It’s all in the details! My joy comes from being in the kitchen and writing recipes, whilst the nitty-gritty details drive me a little insane. There was a lot of back and forth towards the end on perfecting the finishing touches, which I now see make the book what it is. I’m so grateful to have a team and an amazing editor who was relentless in making sure every recipe made sense and every paragraph read well.
What is the book you would recommend that everyone reads and why?
I have two. Eat up by Ruby Tandoh and WomanCode by Alisa Vitti. These books couldn’t be more different but will serve you so well regardless. Eat Up reinforces how food is so much more than what’s on your plate. It’s about the experience, memories and the people that you share it with. It very much presents food as a form of happiness, which I’m all about. WomanCode is the ultimate woman’s health bible, and I urge every woman, whatever age, to read it.
What is the most worthwhile investment (time, energy, money) that you have made?
My camera and my photography degree. During my time at uni, there were countless eye rolls on how on earth I was going to use it this degree when I left. But lo and behold, I use it every single day. Regardless that only a small part of my income comes from food photography alone, it acts as an amazing vehicle for what I want to say about food, health and wellness. It’s got me noticed by my publisher, health coaching clients and has allowed me to make a job out of recipe development.
What was the most challenging aspect about writing a book?
Being overly influenced. This may sound odd, how can you be overly influenced? Whilst writing – I read so much. So many other cookbooks, articles on women’s health and so much content written by elite food writers. Whilst it was all amazing, I had all these different audiences in my head that I was trying to satisfy, making it hard at times to figure out how complex I wanted the recipes to be along with the tone of voice for the bulk text.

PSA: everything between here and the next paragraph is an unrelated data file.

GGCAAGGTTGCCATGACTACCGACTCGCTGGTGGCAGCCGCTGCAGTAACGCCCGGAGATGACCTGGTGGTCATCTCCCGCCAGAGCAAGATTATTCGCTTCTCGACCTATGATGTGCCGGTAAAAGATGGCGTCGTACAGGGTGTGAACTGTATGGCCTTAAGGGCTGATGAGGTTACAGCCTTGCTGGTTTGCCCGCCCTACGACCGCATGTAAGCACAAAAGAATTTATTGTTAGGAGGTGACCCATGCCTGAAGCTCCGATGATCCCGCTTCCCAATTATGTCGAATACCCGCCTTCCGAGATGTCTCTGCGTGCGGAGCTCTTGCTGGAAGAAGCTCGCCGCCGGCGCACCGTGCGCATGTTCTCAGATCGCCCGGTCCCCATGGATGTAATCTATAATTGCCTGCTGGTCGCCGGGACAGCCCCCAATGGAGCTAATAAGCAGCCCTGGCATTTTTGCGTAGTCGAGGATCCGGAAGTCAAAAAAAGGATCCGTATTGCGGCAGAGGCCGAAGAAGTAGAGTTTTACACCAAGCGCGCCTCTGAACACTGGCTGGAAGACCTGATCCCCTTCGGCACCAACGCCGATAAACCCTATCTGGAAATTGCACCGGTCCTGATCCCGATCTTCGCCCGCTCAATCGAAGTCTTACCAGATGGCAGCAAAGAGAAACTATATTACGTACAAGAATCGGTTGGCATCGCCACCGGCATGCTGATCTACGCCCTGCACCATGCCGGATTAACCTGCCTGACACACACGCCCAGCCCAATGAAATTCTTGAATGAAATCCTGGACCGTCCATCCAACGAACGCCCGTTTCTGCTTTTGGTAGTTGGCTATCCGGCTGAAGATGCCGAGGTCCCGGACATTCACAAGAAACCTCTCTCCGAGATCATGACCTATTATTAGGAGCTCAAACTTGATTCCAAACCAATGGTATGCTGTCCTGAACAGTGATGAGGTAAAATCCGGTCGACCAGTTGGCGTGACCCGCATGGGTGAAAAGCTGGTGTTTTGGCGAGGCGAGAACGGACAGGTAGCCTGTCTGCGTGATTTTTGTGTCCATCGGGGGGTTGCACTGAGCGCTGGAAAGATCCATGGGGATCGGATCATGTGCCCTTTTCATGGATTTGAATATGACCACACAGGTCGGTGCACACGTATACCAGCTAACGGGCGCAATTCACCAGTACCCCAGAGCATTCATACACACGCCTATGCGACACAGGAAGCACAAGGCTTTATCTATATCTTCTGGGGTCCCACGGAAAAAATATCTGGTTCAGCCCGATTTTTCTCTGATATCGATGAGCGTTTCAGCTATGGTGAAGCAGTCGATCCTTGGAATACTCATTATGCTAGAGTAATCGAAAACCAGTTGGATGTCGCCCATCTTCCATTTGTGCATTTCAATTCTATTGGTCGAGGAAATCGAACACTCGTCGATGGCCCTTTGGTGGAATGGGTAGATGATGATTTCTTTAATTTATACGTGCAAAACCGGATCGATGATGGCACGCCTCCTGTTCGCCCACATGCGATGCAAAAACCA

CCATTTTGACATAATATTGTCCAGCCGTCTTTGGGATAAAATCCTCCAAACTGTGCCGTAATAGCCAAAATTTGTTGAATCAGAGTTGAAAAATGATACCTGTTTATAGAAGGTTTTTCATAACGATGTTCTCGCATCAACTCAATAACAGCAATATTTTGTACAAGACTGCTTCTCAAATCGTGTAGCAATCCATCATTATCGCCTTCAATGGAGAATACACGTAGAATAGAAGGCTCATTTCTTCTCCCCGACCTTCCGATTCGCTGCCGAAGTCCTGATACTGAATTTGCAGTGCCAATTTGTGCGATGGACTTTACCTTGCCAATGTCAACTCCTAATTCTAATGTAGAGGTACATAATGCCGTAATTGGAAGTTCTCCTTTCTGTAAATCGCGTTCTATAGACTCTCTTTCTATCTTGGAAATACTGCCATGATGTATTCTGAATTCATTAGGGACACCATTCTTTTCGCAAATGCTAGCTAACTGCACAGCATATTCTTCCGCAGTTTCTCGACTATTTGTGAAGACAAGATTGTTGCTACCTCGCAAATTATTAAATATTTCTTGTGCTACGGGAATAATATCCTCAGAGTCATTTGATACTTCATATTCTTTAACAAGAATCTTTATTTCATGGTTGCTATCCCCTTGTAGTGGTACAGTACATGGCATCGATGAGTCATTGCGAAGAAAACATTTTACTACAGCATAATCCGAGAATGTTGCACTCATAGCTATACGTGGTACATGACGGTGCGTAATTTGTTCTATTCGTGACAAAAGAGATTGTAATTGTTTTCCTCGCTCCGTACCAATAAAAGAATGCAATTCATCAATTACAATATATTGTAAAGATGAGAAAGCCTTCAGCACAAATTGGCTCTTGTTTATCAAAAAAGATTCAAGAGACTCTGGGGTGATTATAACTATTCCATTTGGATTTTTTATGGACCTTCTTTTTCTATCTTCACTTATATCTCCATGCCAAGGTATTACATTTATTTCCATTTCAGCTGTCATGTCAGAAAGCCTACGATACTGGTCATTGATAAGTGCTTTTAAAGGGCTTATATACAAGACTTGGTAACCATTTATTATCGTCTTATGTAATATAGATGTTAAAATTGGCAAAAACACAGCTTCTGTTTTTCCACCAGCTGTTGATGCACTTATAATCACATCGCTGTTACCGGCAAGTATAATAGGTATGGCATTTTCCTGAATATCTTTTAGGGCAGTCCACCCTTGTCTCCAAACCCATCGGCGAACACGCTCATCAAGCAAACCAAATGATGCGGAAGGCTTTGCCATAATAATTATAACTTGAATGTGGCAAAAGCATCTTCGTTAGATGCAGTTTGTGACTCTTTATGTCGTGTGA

Within that, being conscious of the reader’s mental health was major for me. So avoiding certain words and fear mongering was always at the back of my mind. My younger self needed a book all about the amazing foods She should be eating, rather than stressing her out about those to avoid.
What is the thing you wished you knew when you started?
Don’t waffle and get straight to the point! You can add the fluffy, funny bits after, but it is so much harder to take them out once you’ve become so attached to your own writing.
What would you tell someone thinking about writing their own book?
If you’re writing a cookbook, give your recipes to everyone and anyone willing to test them. This is essential in the process of writing amazing recipes as the way you’re used to cooking could be so different from someone else. This also allows for different types of equipment and ingredient substitutions to be made. This can apply to anything you write. Give it to anyone who will read to ensure that it makes sense outside of your head. You’ll be surprised just how willing those around you will be to help.